♣   Starting with For the Roses, Mitchell pushes her musical accompaniment to keep pace with her rapidly evolving singing and writing skills. She's not always successful, but few other singer/songwriters extended their quest to include music as well as lyrics. Certainly, the cozy L.A. cowboy–rock studio scene must have beckoned Joni Mitchell with the lure of easygoing hit singles. True to form, she did it her own way with For the Roses. Saxophone player and bandleader Tom Scott can be a vapid fusion–Muzak meister on his own, but his light jazz coloring underscores the subtle depths of Roses. On Court and Spark, Mitchell and Scott concoct a resonant pop-jazz sound that accommodates both swooning melodies ("Help Me") and blue reflection ("Same Situation") with ease. The buoyant humor of "Raised on Robbery" and the Lambert–Hendricks–Ross novelty "Twisted" makes this Joni's most appealing album (if not her most profound). Recorded on the tour following that album, Miles of Aisles features revamped version of Mitchell's better–known early songs. It's a convenient sampler, but the progression from album to album — a big part of the picture — gets lost on both this concert album and the 1980 live set Shadows and Light.
♣   Naturally, Mitchell pursued her muse into more adventurous territory on the next two albums. Some of the impressionistic snippets on The Hissing of Summer Lawns ("The Jungle Line," "The Boho Dance") never quite register, though the effervescent melancholy of "In France They Kiss on Main Street" and "Don't Interrupt the Sorrow" sinks in deeply over time, as does the hauntingly slow "Shadows and Light." Hejira is even more atmospheric — or formless, depending on your attention level. Bassist Jaco Pastorius keeps up with Mitchell's wandering free-form meditations, while the rest of the music — wintry, detached — lulls in the background. No single track leaps out the way Summer Lawns' best ones do, but overall Hejira leaves the more lasting — if mysteriously vague — impression.
♣   Don Juan's Reckless Daughter seems inevitable now — the double album in search of an editor. This time, a real lack of focus allows the session musicians to hotdog their way through Mitchell's stilted set–pieces. Mingus represents a brave attempted collaboration with the noted jazz bassist and composer; unfortunately, the results are sketchy at best.
♣   Mitchell didn't retire in the Eighties, though her intermittent releases indicate that she'd retreated from the artistic vanguard. Wild Things Run Fast is exactly the sort of competent holding–pattern album — complete with cover versions — that Mitchell went out of her way to avoid in the Seventies. Dog Eat Dog, which came out of left field in 1985, comes closer to being the individualistic challenge fans might expect. ♣   Joni confronts producer Thomas Dolby's synthesized sound with feisty vocals and her most pointed set of songs. Rife with withering political opinions and topical insights, this unsettling album is her best of the period — and her only Eighties album to be deleted, though it's available on 2003's The Complete Geffen Recordings. Avoid Chalk Mark in a Rain Storm; a torrent of borderline New Age–easy–listening blandness washes over even the most thoughtful lyrics. Night Ride Home isn't a comeback so much as a chance to catch up with a long–lost confidante. There's a slight return to the jazz–tinged sound of the mid–Seventies; succinct orchestrations and smoky sax lines curl around Mitchell's most tuneful material since Court and Spark.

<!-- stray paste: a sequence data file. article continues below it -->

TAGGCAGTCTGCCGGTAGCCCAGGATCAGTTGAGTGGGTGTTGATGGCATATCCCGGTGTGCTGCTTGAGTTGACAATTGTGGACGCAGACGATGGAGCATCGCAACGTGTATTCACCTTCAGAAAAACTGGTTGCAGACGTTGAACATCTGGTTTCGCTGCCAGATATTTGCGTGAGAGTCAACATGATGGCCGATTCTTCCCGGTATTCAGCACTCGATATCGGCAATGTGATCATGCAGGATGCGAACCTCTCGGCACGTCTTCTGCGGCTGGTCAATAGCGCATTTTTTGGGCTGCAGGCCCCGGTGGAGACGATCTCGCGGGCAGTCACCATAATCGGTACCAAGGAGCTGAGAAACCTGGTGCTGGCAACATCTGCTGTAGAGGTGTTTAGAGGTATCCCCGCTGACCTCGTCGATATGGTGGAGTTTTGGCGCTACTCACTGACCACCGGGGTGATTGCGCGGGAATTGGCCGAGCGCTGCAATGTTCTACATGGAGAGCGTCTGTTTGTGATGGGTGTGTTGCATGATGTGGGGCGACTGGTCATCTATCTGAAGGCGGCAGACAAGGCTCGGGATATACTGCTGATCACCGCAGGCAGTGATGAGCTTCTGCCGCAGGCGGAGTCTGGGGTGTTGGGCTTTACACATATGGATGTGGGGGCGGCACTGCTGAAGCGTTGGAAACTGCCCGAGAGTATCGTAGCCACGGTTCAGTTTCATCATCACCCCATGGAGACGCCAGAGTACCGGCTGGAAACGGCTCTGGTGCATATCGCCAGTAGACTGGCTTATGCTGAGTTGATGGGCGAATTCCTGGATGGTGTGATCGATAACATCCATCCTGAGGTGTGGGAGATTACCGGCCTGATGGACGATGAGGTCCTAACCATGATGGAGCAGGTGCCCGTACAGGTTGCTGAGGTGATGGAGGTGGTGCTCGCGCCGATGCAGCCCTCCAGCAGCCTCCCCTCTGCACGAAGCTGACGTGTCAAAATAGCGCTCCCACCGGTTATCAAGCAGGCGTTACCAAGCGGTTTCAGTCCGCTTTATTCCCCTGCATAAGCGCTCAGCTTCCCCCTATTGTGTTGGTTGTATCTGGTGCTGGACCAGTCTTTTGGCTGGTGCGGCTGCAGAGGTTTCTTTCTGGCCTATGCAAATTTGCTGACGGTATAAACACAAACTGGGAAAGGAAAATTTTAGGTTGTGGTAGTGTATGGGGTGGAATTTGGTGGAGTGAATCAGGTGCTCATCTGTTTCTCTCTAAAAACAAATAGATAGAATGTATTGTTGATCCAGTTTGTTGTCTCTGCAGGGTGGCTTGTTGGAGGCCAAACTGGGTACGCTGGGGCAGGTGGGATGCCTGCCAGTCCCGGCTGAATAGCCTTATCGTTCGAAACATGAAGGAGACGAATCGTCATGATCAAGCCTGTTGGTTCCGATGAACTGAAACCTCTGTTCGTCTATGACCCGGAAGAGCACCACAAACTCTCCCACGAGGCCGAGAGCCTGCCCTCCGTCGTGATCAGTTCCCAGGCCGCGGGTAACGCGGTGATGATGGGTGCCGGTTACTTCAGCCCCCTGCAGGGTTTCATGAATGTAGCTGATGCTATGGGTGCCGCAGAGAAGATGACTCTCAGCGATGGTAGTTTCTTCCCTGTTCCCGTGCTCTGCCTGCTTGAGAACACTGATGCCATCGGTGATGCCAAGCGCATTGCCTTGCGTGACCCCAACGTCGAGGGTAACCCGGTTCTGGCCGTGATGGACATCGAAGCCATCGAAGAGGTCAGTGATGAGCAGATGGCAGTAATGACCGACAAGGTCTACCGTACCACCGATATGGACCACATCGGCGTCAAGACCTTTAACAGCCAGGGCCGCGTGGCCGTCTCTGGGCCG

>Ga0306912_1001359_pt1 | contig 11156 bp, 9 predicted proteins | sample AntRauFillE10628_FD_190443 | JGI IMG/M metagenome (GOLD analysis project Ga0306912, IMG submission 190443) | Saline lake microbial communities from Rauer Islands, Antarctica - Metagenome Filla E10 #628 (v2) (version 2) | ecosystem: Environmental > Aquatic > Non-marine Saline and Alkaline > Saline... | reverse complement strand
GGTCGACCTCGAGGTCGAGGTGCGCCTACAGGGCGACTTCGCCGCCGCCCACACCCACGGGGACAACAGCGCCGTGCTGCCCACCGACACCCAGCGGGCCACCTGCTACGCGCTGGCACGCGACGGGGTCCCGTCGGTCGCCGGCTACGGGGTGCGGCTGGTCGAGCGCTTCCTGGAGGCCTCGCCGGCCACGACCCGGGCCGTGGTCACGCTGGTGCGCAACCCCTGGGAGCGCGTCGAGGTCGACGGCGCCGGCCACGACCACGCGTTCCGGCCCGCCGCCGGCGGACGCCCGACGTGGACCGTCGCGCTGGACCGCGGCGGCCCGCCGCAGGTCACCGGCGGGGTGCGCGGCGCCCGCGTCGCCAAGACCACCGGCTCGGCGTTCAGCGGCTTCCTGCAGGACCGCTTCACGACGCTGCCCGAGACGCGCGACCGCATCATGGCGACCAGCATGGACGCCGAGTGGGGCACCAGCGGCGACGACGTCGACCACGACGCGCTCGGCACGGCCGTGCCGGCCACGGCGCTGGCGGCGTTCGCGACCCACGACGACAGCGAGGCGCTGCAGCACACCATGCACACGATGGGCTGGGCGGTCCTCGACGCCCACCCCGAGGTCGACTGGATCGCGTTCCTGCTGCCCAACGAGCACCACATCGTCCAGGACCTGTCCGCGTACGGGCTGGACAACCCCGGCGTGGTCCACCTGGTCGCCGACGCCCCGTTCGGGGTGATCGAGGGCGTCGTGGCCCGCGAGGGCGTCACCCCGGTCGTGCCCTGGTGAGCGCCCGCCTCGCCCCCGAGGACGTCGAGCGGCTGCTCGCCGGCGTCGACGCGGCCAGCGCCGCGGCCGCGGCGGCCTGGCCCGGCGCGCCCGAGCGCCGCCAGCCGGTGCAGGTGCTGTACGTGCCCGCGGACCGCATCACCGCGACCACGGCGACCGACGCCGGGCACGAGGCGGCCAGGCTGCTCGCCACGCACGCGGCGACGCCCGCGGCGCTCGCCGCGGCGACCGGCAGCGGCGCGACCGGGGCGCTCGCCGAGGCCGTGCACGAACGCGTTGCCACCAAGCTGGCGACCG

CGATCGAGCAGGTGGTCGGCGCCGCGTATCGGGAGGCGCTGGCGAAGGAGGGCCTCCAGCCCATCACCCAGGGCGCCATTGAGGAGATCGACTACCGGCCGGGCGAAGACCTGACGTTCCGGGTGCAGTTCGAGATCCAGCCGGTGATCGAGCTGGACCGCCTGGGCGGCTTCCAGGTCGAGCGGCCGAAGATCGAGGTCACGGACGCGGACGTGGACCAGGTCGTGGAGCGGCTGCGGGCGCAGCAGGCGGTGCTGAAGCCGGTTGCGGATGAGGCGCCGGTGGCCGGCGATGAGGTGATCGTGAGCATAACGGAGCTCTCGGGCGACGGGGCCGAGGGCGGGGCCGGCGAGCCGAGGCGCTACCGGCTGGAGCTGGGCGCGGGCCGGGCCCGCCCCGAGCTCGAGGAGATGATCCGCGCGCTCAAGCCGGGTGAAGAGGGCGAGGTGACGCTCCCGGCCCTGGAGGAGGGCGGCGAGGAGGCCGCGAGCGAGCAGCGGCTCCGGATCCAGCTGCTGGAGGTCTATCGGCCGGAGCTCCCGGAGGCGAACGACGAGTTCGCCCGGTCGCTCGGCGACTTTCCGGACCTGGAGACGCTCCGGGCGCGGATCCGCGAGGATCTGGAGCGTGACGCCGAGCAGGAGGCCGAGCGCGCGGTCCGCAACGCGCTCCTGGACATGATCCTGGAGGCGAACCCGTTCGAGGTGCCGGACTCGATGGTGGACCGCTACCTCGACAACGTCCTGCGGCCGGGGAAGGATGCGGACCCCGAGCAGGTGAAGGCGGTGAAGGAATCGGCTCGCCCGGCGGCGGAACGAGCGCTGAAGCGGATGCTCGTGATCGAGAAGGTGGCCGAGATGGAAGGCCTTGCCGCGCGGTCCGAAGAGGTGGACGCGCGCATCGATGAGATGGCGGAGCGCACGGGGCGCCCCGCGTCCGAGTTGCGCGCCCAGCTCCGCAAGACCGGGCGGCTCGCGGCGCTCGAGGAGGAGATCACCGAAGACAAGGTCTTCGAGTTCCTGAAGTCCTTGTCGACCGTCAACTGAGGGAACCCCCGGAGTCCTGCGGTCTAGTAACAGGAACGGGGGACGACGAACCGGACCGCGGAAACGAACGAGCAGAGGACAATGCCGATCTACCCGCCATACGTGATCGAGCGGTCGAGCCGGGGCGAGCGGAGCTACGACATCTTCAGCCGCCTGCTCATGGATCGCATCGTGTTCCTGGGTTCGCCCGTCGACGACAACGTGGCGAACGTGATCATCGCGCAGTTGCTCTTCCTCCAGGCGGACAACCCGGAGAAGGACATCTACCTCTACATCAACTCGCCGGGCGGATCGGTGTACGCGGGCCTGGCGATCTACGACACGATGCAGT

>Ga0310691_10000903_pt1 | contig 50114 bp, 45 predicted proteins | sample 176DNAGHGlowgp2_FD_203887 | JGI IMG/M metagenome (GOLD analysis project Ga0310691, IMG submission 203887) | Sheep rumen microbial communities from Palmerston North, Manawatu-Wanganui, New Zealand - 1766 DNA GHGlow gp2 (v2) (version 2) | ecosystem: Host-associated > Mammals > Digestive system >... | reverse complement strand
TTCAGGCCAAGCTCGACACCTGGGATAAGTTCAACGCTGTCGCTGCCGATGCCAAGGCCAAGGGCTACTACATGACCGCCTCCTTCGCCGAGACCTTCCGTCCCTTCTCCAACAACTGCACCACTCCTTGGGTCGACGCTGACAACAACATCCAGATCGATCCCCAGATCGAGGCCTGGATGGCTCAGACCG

♣   The albums Mitchell recorded after returning to Reprise in 1994 revealed the extremes of a deeply reflective artist preoccupied with the passage of time and life's ups and downs: Turbulent Indigo sets dark themes drawn from an ever more troubling world in understated acoustic settings, while the jazz–inflected Taming the Tiger finds her counting her blessings after beginning a relationship with her long–lost daughter, whom she'd given up for adoption in 1965, and grandson. Mitchell's mature voice brings added poignancy to the standards she personalizes on Both Sides Now and the original material she revisits with the support of a 70–piece orchestra on the two–CD Travelogue. Shine is a set of solidly melodic new songs that were colored by Mitchell's cigarette–wracked voice, electronics–specked production, and a Mitchell's gripes about cell phones ("Shine") and global overcrowding ("If I had a Heart").
♣   Strangely, Mitchell has yet to receive the career–spanning box–set treatment — the single–disc collections Hits and Misses only begin to cover her expansive oeuvre — but it's only a matter of time before justice is served.
♣   Portions of this album guide appeared in The New Rolling Stone Album Guide (Fireside, 2004). (http://www.rollingstone.com/)